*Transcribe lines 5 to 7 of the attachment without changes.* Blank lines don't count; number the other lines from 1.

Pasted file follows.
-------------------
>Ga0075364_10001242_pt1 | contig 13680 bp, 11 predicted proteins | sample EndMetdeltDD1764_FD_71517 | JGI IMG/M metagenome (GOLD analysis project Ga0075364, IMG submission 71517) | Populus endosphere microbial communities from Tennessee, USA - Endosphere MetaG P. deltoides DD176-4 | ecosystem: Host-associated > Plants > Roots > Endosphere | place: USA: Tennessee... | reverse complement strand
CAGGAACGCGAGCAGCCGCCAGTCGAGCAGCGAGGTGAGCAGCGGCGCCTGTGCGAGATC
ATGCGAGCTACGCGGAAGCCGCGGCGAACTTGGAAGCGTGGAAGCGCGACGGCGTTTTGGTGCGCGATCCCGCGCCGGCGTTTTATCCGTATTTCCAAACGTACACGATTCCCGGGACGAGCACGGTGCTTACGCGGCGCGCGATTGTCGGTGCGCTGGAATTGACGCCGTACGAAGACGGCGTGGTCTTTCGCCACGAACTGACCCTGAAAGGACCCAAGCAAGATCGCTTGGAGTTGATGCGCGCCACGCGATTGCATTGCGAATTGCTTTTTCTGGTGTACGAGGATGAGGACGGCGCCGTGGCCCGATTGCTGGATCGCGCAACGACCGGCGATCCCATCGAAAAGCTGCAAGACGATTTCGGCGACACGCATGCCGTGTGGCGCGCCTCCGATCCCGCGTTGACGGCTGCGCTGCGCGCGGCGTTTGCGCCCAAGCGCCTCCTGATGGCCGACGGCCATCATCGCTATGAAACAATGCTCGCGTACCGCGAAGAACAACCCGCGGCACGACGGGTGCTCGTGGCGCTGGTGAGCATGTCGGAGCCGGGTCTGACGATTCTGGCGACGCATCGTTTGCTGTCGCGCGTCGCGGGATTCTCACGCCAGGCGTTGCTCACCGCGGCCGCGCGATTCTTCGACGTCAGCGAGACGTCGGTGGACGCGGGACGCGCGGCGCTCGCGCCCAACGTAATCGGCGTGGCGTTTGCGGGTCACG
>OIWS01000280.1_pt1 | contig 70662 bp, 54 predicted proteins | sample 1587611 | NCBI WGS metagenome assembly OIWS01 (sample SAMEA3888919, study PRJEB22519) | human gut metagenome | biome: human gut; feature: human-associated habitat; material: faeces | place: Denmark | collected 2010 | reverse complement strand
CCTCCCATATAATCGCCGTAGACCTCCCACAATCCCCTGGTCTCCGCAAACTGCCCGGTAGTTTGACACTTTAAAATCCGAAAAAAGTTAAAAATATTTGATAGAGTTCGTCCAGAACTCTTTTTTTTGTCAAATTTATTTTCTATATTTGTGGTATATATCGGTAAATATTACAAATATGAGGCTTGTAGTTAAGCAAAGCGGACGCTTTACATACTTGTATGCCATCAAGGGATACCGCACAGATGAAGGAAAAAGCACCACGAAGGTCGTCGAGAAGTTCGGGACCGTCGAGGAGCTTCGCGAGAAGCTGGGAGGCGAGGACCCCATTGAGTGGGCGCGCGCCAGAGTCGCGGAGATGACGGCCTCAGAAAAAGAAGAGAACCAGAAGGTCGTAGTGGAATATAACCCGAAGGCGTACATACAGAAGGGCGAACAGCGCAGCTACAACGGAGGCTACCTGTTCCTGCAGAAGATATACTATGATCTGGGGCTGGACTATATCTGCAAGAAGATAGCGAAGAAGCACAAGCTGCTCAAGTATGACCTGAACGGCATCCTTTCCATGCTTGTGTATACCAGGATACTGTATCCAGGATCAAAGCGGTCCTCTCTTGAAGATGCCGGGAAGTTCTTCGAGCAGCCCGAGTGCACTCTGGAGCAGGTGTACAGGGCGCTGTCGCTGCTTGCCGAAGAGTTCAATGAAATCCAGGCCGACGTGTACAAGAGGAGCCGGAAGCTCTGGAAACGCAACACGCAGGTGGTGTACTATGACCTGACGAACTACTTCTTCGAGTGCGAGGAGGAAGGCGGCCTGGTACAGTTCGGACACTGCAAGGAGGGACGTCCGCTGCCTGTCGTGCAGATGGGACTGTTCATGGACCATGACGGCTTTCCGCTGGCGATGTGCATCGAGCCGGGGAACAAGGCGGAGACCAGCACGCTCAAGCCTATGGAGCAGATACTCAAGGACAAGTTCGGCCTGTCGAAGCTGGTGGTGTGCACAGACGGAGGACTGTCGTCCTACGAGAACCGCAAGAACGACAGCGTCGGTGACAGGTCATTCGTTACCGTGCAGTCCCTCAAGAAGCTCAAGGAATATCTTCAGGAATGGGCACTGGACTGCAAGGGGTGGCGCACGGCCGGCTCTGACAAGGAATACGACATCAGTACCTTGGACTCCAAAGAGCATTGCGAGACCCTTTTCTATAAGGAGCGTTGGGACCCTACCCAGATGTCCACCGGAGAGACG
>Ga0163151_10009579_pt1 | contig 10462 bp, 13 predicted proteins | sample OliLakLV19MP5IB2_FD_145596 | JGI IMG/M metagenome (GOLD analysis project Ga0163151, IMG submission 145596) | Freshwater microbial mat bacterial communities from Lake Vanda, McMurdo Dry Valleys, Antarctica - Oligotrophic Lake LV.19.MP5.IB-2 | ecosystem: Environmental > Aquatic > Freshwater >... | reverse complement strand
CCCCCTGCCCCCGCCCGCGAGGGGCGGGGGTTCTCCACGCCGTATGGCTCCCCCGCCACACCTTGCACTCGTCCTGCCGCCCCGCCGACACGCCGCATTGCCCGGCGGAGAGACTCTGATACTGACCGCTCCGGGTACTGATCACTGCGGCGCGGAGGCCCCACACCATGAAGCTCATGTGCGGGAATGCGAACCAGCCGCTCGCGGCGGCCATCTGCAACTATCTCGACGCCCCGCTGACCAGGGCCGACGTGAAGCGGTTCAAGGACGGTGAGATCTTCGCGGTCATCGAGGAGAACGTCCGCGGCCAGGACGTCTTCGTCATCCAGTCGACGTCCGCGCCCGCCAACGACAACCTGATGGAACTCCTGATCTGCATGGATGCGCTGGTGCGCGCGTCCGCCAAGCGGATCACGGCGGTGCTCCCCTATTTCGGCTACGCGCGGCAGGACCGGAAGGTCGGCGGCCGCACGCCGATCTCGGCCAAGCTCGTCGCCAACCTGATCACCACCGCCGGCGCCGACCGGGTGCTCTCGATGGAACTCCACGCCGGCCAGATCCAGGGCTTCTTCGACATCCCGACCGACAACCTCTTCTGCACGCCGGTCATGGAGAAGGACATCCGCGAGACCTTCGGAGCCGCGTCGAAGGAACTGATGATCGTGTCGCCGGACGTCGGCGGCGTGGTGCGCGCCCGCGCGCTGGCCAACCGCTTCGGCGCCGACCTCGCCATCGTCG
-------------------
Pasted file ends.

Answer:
CCTCCCATATAATCGCCGTAGACCTCCCACAATCCCCTGGTCTCCGCAAACTGCCCGGTAGTTTGACACTTTAAAATCCGAAAAAAGTTAAAAATATTTGATAGAGTTCGTCCAGAACTCTTTTTTTTGTCAAATTTATTTTCTATATTTGTGGTATATATCGGTAAATATTACAAATATGAGGCTTGTAGTTAAGCAAAGCGGACGCTTTACATACTTGTATGCCATCAAGGGATACCGCACAGATGAAGGAAAAAGCACCACGAAGGTCGTCGAGAAGTTCGGGACCGTCGAGGAGCTTCGCGAGAAGCTGGGAGGCGAGGACCCCATTGAGTGGGCGCGCGCCAGAGTCGCGGAGATGACGGCCTCAGAAAAAGAAGAGAACCAGAAGGTCGTAGTGGAATATAACCCGAAGGCGTACATACAGAAGGGCGAACAGCGCAGCTACAACGGAGGCTACCTGTTCCTGCAGAAGATATACTATGATCTGGGGCTGGACTATATCTGCAAGAAGATAGCGAAGAAGCACAAGCTGCTCAAGTATGACCTGAACGGCATCCTTTCCATGCTTGTGTATACCAGGATACTGTATCCAGGATCAAAGCGGTCCTCTCTTGAAGATGCCGGGAAGTTCTTCGAGCAGCCCGAGTGCACTCTGGAGCAGGTGTACAGGGCGCTGTCGCTGCTTGCCGAAGAGTTCAATGAAATCCAGGCCGACGTGTACAAGAGGAGCCGGAAGCTCTGGAAACGCAACACGCAGGTGGTGTACTATGACCTGACGAACTACTTCTTCGAGTGCGAGGAGGAAGGCGGCCTGGTACAGTTCGGACACTGCAAGGAGGGACGTCCGCTGCCTGTCGTGCAGATGGGACTGTTCATGGACCATGACGGCTTTCCGCTGGCGATGTGCATCGAGCCGGGGAACAAGGCGGAGACCAGCACGCTCAAGCCTATGGAGCAGATACTCAAGGACAAGTTCGGCCTGTCGAAGCTGGTGGTGTGCACAGACGGAGGACTGTCGTCCTACGAGAACCGCAAGAACGACAGCGTCGGTGACAGGTCATTCGTTACCGTGCAGTCCCTCAAGAAGCTCAAGGAATATCTTCAGGAATGGGCACTGGACTGCAAGGGGTGGCGCACGGCCGGCTCTGACAAGGAATACGACATCAGTACCTTGGACTCCAAAGAGCATTGCGAGACCCTTTTCTATAAGGAGCGTTGGGACCCTACCCAGATGTCCACCGGAGAGACG
>Ga0163151_10009579_pt1 | contig 10462 bp, 13 predicted proteins | sample OliLakLV19MP5IB2_FD_145596 | JGI IMG/M metagenome (GOLD analysis project Ga0163151, IMG submission 145596) | Freshwater microbial mat bacterial communities from Lake Vanda, McMurdo Dry Valleys, Antarctica - Oligotrophic Lake LV.19.MP5.IB-2 | ecosystem: Environmental > Aquatic > Freshwater >... | reverse complement strand
CCCCCTGCCCCCGCCCGCGAGGGGCGGGGGTTCTCCACGCCGTATGGCTCCCCCGCCACACCTTGCACTCGTCCTGCCGCCCCGCCGACACGCCGCATTGCCCGGCGGAGAGACTCTGATACTGACCGCTCCGGGTACTGATCACTGCGGCGCGGAGGCCCCACACCATGAAGCTCATGTGCGGGAATGCGAACCAGCCGCTCGCGGCGGCCATCTGCAACTATCTCGACGCCCCGCTGACCAGGGCCGACGTGAAGCGGTTCAAGGACGGTGAGATCTTCGCGGTCATCGAGGAGAACGTCCGCGGCCAGGACGTCTTCGTCATCCAGTCGACGTCCGCGCCCGCCAACGACAACCTGATGGAACTCCTGATCTGCATGGATGCGCTGGTGCGCGCGTCCGCCAAGCGGATCACGGCGGTGCTCCCCTATTTCGGCTACGCGCGGCAGGACCGGAAGGTCGGCGGCCGCACGCCGATCTCGGCCAAGCTCGTCGCCAACCTGATCACCACCGCCGGCGCCGACCGGGTGCTCTCGATGGAACTCCACGCCGGCCAGATCCAGGGCTTCTTCGACATCCCGACCGACAACCTCTTCTGCACGCCGGTCATGGAGAAGGACATCCGCGAGACCTTCGGAGCCGCGTCGAAGGAACTGATGATCGTGTCGCCGGACGTCGGCGGCGTGGTGCGCGCCCGCGCGCTGGCCAACCGCTTCGGCGCCGACCTCGCCATCGTCG